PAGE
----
This blog post is a reflection on my experience with the first, and potentially most important step in proper planting practice; stock selection. It’s true that one ought not look a gift horse in the mouth, but when you are paying good money for a tree that you want to last a lifetime, scrutinize it! Make sure that the tree doesn’t have any existing conditions which could impair its ability to become established in your landscape and live a long and happy life. In general, nurseries do a very good job at keeping healthy plant stock in inventory. However, in my opinion there is one primary challenge that stands out with many commercially available plants, and that is root damage and/or poor root development in early life. The foliage and branch structure of your tree is easy to see, but challenges of the root variety can be easy to overlook unless you undress the ball and make the effort to select your stock with care.
The most easily recognizable example of this is a plant that has lived longer than it should have in a pot and ended up “rootbound”, ie- since the roots had nowhere to grow, they ultimately start running round and round inside the pot. This is problematic for two reasons: first, the plant upon being dropped into native soil may continue the bad growth habits established in it’s youth and strangle itself in time with it’s own roots. Second, if the plant avoids choking (or “girdling”) itself to death, it’s roots may still be impaired enough that they are unable to run and spread from the radicle throughout the lifetime of the plant to the extent that they should, resulting in a smaller active root zone and less water and nutrition available to the plant in the long term. Larger trees that are field dug or taken from a lot “ball & burlapped” may have root damage from the process of digging them from their nursery fields.
When tree seeds such as acorns, beech nuts, etc. land on the ground and successfully germinate out in the forest, they never move from that piece of earth where their life began. The variety and degree of challenges that they will face throughout the course of their tenure in the forest is extensive, but they will likely never have to deal with the stress of a transplant. The takeaway here is that any root manipulation whatsoever leaves your tree at a deficit from the word “go”. A certain degree of imperfection is unavoidable due to the fact that we need commercially available stock for our projects, especially when we are in need of rarer cultivars and selections may be limited. Sometimes we just have to make the best of what’s available, but are you doing your due diligence in stock selection to make sure that your plantings will be as vigorous, resilient and successful as possible?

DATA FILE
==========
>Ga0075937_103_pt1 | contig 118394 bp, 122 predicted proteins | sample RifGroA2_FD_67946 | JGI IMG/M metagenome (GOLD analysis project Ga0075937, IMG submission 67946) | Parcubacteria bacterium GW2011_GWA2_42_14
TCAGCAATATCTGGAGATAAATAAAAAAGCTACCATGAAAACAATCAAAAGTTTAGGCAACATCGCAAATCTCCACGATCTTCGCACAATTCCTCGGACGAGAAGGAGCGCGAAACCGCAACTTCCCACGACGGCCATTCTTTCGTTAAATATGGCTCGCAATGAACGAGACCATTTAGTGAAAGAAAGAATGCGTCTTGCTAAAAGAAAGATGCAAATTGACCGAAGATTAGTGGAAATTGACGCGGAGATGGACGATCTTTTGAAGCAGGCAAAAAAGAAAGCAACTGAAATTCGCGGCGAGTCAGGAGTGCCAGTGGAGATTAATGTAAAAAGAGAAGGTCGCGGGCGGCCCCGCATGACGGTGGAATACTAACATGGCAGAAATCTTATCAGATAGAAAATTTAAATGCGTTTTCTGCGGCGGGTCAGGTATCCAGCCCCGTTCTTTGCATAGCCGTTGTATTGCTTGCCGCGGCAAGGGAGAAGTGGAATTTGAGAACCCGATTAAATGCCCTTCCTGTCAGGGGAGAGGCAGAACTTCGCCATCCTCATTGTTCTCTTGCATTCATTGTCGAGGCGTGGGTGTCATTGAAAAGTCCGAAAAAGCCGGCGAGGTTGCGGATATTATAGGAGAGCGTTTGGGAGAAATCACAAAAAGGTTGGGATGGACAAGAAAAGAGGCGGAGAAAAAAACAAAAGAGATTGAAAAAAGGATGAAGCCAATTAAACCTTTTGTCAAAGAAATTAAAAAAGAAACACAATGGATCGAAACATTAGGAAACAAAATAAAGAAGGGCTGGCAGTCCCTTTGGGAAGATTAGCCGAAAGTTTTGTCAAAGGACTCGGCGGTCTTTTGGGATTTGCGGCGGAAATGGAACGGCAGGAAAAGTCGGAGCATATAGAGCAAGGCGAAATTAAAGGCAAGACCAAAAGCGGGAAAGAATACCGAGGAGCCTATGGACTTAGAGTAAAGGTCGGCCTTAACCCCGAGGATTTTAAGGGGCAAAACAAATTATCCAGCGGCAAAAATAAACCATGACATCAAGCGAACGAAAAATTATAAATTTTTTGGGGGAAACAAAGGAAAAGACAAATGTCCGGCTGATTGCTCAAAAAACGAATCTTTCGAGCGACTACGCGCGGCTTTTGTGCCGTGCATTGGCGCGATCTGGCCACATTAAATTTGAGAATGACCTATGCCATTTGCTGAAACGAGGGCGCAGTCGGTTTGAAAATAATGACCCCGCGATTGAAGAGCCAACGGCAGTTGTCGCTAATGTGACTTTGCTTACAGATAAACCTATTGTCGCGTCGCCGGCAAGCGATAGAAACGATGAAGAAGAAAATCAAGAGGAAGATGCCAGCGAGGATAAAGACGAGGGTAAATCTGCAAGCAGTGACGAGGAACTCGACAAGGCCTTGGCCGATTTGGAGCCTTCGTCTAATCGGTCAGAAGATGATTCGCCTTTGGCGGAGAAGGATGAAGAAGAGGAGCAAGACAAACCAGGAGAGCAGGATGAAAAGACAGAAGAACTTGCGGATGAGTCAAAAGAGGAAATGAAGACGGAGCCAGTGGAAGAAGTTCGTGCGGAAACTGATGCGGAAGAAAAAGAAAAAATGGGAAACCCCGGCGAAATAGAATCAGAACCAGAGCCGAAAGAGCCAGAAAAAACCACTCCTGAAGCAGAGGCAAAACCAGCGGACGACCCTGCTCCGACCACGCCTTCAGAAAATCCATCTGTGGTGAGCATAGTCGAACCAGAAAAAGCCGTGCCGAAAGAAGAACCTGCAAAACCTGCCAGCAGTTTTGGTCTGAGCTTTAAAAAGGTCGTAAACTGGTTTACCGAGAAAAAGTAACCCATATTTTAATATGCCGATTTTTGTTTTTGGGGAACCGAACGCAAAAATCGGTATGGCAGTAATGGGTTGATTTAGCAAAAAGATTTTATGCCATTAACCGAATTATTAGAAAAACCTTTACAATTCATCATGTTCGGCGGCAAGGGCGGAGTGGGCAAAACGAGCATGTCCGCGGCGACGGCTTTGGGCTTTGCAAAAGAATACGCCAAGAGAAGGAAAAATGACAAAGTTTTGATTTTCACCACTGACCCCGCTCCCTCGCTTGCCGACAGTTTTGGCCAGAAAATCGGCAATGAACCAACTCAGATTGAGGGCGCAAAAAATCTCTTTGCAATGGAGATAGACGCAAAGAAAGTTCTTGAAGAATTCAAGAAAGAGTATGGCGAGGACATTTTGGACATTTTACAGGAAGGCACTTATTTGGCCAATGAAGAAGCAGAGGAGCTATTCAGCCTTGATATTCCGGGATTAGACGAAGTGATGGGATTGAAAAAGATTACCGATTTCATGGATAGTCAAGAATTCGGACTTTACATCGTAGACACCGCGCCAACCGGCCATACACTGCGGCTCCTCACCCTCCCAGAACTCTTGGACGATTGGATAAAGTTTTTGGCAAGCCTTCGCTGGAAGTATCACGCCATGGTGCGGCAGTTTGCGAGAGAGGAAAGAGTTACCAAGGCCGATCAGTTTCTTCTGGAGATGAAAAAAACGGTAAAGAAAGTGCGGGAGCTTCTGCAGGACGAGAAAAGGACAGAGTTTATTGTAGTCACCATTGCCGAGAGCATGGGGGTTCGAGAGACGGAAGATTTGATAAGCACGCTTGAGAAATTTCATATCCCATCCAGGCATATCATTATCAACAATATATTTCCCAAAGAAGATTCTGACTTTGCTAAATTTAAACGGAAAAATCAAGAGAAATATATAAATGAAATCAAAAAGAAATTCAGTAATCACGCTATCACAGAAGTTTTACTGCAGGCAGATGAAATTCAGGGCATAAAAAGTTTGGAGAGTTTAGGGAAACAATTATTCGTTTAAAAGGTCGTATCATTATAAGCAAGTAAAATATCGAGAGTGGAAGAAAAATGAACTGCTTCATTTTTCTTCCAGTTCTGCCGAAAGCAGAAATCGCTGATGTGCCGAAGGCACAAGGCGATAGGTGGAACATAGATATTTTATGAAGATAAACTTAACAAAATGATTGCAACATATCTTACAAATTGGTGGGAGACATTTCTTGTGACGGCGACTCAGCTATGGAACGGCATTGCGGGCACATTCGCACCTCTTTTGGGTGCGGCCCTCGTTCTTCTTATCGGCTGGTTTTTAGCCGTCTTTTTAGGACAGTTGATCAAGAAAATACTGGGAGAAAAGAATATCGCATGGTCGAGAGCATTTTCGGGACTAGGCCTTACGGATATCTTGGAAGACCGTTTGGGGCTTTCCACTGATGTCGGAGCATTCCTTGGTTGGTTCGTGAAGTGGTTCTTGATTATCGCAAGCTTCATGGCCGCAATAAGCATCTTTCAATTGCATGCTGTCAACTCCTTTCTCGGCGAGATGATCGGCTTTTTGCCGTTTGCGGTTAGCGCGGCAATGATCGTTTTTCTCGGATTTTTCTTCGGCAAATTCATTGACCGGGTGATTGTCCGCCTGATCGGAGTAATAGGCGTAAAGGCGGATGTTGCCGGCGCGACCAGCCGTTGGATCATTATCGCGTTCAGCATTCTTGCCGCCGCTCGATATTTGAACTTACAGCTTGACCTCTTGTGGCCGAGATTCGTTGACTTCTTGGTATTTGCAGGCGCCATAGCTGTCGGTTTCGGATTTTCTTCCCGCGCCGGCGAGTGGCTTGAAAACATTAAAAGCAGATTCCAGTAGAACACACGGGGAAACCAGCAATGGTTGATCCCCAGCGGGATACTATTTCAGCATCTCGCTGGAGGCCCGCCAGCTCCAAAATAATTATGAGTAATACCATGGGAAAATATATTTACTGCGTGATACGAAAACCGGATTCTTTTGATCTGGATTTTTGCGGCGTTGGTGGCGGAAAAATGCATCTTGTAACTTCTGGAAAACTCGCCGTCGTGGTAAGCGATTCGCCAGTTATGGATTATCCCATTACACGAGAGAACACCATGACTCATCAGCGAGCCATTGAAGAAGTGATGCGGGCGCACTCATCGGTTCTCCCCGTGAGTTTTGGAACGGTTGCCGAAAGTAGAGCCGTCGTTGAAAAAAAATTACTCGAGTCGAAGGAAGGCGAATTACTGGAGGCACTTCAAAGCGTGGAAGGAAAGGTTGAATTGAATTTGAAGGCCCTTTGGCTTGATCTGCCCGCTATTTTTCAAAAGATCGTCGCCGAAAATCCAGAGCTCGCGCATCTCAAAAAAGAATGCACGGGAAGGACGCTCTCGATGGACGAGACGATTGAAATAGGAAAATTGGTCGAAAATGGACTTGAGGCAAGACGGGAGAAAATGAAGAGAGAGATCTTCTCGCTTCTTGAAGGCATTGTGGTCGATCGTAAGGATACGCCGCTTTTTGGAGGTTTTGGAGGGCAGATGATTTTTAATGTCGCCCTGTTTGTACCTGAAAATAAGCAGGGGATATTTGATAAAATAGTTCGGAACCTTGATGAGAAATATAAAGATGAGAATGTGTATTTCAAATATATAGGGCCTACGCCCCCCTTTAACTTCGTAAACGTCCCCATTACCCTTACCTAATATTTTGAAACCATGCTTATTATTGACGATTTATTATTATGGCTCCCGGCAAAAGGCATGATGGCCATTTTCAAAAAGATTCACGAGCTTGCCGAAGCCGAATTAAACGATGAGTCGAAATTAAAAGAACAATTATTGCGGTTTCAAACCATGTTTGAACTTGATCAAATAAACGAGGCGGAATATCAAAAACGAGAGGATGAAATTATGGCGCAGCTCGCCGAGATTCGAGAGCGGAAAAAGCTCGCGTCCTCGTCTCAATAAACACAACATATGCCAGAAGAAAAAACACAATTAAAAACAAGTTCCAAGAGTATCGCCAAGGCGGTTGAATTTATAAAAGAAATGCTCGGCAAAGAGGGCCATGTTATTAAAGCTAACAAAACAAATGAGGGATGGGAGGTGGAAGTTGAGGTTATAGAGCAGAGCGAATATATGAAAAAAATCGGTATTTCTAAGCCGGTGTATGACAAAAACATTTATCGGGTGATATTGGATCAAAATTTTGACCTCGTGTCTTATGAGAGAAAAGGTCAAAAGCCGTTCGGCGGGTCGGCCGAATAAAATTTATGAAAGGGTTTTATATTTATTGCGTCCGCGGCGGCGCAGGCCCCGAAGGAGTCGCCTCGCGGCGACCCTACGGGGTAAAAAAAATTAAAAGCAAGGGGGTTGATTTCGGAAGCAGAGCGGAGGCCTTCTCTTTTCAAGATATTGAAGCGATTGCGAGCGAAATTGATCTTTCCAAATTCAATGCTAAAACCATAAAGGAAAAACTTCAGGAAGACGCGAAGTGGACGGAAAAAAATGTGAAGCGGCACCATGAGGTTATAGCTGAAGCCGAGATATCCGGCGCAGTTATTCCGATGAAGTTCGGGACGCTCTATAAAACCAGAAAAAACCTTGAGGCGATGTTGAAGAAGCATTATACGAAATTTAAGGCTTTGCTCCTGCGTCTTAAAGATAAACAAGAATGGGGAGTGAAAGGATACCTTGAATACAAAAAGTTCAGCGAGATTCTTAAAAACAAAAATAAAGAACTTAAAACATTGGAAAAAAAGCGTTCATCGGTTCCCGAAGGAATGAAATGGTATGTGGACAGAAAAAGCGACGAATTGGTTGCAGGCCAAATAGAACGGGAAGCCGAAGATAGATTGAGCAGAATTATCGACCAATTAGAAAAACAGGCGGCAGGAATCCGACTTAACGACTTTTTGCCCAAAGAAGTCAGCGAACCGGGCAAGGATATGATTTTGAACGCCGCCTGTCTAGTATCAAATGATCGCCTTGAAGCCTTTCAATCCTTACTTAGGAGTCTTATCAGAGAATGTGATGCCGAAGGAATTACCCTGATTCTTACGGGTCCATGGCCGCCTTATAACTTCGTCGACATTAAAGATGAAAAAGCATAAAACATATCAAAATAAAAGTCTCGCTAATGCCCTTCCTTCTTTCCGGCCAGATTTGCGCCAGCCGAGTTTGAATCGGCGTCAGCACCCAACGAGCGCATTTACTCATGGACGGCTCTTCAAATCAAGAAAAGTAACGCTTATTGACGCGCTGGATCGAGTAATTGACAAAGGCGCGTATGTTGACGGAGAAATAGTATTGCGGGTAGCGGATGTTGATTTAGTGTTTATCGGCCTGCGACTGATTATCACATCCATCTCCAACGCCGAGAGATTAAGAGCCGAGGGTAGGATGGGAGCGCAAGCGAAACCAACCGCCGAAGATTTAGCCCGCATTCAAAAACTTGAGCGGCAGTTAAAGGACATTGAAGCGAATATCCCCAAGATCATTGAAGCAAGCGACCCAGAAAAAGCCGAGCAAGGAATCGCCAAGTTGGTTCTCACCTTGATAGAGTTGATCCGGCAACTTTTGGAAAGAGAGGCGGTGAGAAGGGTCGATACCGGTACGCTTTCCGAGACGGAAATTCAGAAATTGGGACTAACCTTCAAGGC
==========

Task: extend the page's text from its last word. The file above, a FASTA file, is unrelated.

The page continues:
When I go to the nursery or greenhouse to buy plant stock, I am actively removing every specimen from it’s container to look at the roots. I even do this with starter plants like peppers and flowers for the garden! With larger trees, burlap gets folded back, cages loosed, and I want to see the root ball. Good nurseries will let you do this, because you should be able to inspect what you’re buying, but take care to be respectful and avoid damaging anything in the process. Ask for help if you are unsure. My father taught me most of what I know about inspecting stock, but throughout all of my years planting trees with him, one rule has held true above the rest: plant small.
The general theory behind planting as small/young of a specimen as possible is that the plant will have had less time to establish bad habits. Smaller stock will be less likely to have been potted up or transplanted one or multiple times. Younger stock will have had less time to establish girdling growth patterns, and it will have a lower probability of having undergone significant root cutting or caging. Smaller stock is often healthier, more maneuverable, and requires less manipulation when planting- don’t break your back! “But my client wants a mature privacy border- yesterday!” Well then it’s time for a short term pain vs. long term gain kind of conversation, because they wont be so happy in 3-5 years when it is time to pay for the expensive install again because the 30 large Green Giant Arborvitae that you planted in their cages failed (not to mention you installed a monoculture, but that’s a different blog…).